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Crane Lifting Rocks

A crane crew replaces the giant rocks outside Old Main. The rocks are peppered with practice drill holes made by mining engineering students, one of the groups being targeted by the program because it has disproportionately low numbers of minority students.

Broadening the Geosciences in Southern Arizona

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Broadening the Geosciences in Southern Arizona

Oct. 2, 2009
NSF award will fund outreach program to encourage students to pursue education in the geosciences.

The National Science Foundation has awarded $155,000 to a group of engineers and geoscientists to launch an outreach program designed to increase the number of underrepresented students seeking geoscience-related degrees at UA.

The Saguaro program officially commenced on Sept. 1, 2009. Saguaro is an acronym for the Southern Arizona Geosciences Union for Academics, Research, and Outreach.

Much of the NSF funding will go to attracting and training minority undergraduate interns to conduct outreach at Tucson high schools and community colleges about geoscience careers and degrees. To reach minority high school students, Saguaro has formed a partnership with the UA Mathematics, Engineering, Science Achievement, or MESA, program, which already has a well-developed network of program coordinators and school advisors.

Open Door

The principal investigator for the project is professor Ben Sternberg of the department of mining and geological engineering and the department of materials science and engineering. Professor Karl Flessa, head of the geosciences department is the co-investigator. Phil Stokes, a geosciences doctoral student in the department of mining and geological engineering, is the program coordinator and a prime mover behind Saguaro. From 2004 to 2007, Stokes was project coordinator for a successful similar program at the University of Buffalo while earning his master’s degree in geological sciences.

In addition to outreach conducted by trained undergraduate interns, the Saguaro support network will also include geoscience faculty and graduate student mentors. Sternberg hopes to attract many different departments into the program. “The door is open to all departments,” Sternberg said.

Saguaro will seek involvement from departments involved in, for example, mining and geological engineering, agriculture, geosciences, soil, environment, and hydrology. “Departments that have anything to do with the ground and what’s under it,” Sternberg said.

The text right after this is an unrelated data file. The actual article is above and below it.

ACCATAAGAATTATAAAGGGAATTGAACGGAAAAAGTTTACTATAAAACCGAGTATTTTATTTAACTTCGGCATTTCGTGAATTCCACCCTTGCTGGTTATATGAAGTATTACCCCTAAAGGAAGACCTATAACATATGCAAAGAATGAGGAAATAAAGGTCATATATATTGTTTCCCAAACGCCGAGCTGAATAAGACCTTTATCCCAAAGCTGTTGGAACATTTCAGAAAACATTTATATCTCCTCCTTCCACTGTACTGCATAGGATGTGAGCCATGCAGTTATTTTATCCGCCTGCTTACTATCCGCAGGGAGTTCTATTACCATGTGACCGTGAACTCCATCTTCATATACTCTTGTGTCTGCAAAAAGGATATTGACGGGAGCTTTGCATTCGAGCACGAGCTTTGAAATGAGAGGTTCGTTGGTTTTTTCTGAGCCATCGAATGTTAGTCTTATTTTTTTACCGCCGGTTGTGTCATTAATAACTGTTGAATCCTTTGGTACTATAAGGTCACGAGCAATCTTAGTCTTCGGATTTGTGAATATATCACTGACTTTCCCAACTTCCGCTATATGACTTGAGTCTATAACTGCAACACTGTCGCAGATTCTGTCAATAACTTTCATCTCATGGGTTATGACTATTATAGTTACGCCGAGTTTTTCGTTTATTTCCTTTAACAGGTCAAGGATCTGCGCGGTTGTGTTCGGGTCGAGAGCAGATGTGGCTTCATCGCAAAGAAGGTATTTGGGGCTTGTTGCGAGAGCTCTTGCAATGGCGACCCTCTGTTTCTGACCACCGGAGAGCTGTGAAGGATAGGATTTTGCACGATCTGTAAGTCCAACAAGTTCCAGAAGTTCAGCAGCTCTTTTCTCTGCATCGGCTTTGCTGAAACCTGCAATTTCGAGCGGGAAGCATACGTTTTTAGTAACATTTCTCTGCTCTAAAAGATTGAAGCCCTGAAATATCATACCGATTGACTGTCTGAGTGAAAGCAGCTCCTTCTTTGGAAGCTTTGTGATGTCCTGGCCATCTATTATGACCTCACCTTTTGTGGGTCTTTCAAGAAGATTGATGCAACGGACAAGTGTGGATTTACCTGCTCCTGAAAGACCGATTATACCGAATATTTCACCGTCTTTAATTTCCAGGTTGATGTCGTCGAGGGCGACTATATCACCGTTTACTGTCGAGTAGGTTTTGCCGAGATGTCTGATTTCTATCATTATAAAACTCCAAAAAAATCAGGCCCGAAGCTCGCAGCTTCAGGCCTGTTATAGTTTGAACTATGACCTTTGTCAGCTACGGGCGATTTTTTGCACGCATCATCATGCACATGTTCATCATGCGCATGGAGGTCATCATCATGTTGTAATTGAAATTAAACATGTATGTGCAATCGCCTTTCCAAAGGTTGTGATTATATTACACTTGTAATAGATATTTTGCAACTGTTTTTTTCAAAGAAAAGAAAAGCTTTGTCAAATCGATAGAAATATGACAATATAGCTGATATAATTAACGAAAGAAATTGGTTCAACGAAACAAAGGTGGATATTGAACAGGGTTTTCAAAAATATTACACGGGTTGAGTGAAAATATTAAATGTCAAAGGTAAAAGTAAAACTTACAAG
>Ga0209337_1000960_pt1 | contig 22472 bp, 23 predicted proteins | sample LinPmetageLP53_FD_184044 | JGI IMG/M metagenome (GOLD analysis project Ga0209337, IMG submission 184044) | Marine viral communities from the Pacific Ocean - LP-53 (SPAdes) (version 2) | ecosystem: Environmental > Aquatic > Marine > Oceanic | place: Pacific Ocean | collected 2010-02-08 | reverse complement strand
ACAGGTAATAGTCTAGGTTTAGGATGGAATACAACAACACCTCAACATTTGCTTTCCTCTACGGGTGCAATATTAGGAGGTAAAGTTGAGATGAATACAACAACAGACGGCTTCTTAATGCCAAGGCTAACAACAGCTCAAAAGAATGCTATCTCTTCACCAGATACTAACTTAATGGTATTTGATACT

Phil Stokes uses ground-penetrating radar to probe beneath the surface of the ground. Inset are Ben Sternberg (top) and Karl Flessa.

Few students from underrepresented groups get undergraduate degrees in science, technology, engineering and math, the so-called STEM fields, and the situation is particularly bad in the geosciences. In this area, less than 6 percent of the bachelor’s degrees awarded go to African Americans, Hispanics, Native Americans, and Native Pacific Islanders.

This small percentage is lower than the ratios of these groups both in colleges and in the general population. Similarly, many universities have difficulty recruiting local students from within their surrounding communities.

Bringing Balance

In the geosciences, the NSF is trying to redress the balance through its Opportunities for Enhancing Diversity in the Geosciences, or OEDG, program. The program’s main goal is to increase involvement in the geosciences by African Americans, Hispanic Americans, Native Americans, Native Pacific Islanders, and persons with disabilities.

One part of increasing involvement, said Stokes, requires the tearing down of a few stereotypes and misconceptions. “Kids often perceive geosciences as boring,” he said. Going on fun field trips will be a part of the Saguaro program. In the successful OEDG program in Buffalo, Stokes took students fossil hunting at Niagara Falls, where they could see rock stratigraphy, and quite literally see geology in action. “Keeping kids in the class room and giving them a rock identification kit is not the answer,” he said.

The NSF reviewed Stokes’ role in the successful program in Buffalo and realized he was in a good position to replicate that success in Arizona. “His previous role in the Buffalo Geoscience Program would appear to make him highly qualified to undertake this task,” stated the NSF in its analysis of the proposal. “The remainder of the project team has excellent credentials and relevant expertise that makes project success very likely.”

In 2008, Stokes presented a paper on the proposed program at the Joint Annual Meeting of the Geological Society of America. That paper -- Spreading Roots: The Goals and Challenges of Establishing a Self-Sustaining Diversity Program in Southern Arizona -- won best student paper award in the geology and society division, and paved the way for the launch of Saguaro.